Eastern Michigan University


Understanding Difficult Behaviors

NOTE: At this time, EMU is no longer selling the Understanding Difficult Behaviors manual. Please contact Beth Spencer at elizspen@umich.edu for additional information.

Understanding Difficult Behaviors: Some Practical Suggestions for Coping with Alzheimer's Disease and Related Illnesses

By Anne Robinson, Beth Spencer and Laurie White*

This classic and practical book was written by three well-known professionals in the field of dementia and reprinted in 2007.

Helping professionals and family caregivers understand the many possible explanations for the causes of behaviors related to dementia, it also provides practical coping strategies for responding to behaviors such as:

  • Agitation
  • Wandering
  • Delusions
  • Aggression

As an easy-to-read resource, it can be referenced when faced with daily caregiving dilemmas and thereby help to prevent or minimize dangerous and undesired predicaments.

It can also be used by staff development coordinators when teaching caregivers about problem-solving in response to challenging behaviors. Many community colleges and universities are including Understanding Difficult Behaviors in their courses on dementia.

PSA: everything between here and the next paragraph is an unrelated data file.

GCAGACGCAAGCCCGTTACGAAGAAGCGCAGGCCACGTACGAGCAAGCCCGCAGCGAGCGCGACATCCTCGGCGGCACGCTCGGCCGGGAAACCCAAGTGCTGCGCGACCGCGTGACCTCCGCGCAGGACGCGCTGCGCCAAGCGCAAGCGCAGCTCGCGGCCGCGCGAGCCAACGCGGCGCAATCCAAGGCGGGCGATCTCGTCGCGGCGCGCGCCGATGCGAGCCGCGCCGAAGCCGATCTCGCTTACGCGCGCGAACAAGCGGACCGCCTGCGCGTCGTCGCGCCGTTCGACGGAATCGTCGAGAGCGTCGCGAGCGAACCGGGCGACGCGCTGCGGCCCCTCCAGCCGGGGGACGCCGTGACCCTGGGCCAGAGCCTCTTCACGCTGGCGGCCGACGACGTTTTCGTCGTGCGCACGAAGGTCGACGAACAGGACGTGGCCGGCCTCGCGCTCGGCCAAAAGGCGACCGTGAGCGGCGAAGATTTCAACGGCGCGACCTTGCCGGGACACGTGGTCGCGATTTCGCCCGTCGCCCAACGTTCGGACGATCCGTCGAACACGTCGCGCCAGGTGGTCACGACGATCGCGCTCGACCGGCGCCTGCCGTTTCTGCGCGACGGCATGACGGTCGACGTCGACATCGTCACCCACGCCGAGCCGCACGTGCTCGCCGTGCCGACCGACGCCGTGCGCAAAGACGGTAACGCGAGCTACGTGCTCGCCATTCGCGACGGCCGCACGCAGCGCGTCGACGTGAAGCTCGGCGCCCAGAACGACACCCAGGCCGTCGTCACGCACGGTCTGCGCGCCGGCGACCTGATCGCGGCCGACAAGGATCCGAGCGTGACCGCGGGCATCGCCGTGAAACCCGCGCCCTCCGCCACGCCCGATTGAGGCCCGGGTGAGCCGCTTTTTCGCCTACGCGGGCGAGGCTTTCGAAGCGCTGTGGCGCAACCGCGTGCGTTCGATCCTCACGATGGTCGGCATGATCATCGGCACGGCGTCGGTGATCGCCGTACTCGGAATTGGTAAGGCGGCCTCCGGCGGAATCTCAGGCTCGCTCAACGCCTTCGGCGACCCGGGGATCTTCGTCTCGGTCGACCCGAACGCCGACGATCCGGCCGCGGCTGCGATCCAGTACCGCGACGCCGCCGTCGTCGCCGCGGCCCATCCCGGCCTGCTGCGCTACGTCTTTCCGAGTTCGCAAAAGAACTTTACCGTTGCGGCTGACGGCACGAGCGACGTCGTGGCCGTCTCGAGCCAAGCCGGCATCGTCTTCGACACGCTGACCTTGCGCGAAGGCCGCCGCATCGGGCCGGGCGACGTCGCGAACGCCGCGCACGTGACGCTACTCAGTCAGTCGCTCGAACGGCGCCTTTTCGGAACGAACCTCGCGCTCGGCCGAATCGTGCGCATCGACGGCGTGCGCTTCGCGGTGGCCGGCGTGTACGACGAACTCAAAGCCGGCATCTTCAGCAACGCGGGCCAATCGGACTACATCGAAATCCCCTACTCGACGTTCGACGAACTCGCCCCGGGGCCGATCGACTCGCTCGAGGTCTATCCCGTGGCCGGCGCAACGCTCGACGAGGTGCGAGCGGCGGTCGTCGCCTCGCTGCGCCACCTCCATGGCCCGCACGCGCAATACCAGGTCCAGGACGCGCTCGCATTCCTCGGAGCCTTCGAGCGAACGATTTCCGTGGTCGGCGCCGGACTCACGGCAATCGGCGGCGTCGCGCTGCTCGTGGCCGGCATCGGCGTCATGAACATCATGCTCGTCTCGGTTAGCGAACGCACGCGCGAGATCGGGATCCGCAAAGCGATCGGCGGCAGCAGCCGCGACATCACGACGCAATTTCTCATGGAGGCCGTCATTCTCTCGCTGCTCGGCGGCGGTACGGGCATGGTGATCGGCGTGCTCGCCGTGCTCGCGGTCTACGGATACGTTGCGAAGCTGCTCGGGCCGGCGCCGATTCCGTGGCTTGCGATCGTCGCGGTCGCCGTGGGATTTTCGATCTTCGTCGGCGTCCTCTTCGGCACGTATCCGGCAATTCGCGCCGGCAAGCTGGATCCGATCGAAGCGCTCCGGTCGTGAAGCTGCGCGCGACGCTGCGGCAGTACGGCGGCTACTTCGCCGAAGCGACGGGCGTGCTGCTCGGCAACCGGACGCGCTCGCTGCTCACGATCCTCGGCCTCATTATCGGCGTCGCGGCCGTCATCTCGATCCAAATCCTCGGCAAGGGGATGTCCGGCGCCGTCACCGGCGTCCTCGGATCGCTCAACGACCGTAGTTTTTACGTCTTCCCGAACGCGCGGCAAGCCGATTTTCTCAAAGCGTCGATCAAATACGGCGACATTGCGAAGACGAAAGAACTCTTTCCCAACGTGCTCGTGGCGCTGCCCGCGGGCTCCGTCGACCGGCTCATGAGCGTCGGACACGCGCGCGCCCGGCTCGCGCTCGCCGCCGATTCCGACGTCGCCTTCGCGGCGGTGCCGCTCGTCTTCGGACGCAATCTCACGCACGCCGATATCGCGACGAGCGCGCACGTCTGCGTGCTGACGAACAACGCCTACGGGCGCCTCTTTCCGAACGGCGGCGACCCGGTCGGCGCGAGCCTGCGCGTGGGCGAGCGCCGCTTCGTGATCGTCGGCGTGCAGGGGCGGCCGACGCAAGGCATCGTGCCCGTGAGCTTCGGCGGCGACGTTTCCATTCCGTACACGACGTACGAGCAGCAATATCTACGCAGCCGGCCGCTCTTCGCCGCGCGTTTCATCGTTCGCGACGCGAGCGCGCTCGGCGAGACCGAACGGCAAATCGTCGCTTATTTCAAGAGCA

Did You Know?

That over 225,000 copies of Understanding Difficult Behaviors have been sold internationally.

*The handbook was developed at Eastern Michigan University in collaboration with the Alzheimer's Association-Great Lakes Chapter (formerly the South Central Michigan Alzheimer's Chapter) and the Geriatric Education Center of Michigan, under the auspices of an Alzheimer's Caregiver Education Program grant from the Michigan Department of Community Health (formerly the Michigan Department of Mental Health).  Printing of the original version of this publication was underwritten in part by the Geriatric Education Center of Michigan which was funded by a grant from the U.S. Department of Health and Human Services. Subsequent reprintings have been supported in part by the Michigan Department of Community Health Caregiver Education Program as part of an in-kind match from the DHS/HRSA Alzheimer's Demonstration Project grants.

The Aging Studies Program is part of the School of Health Sciences, 313 Everett L. Marshall Building, 734.487.4096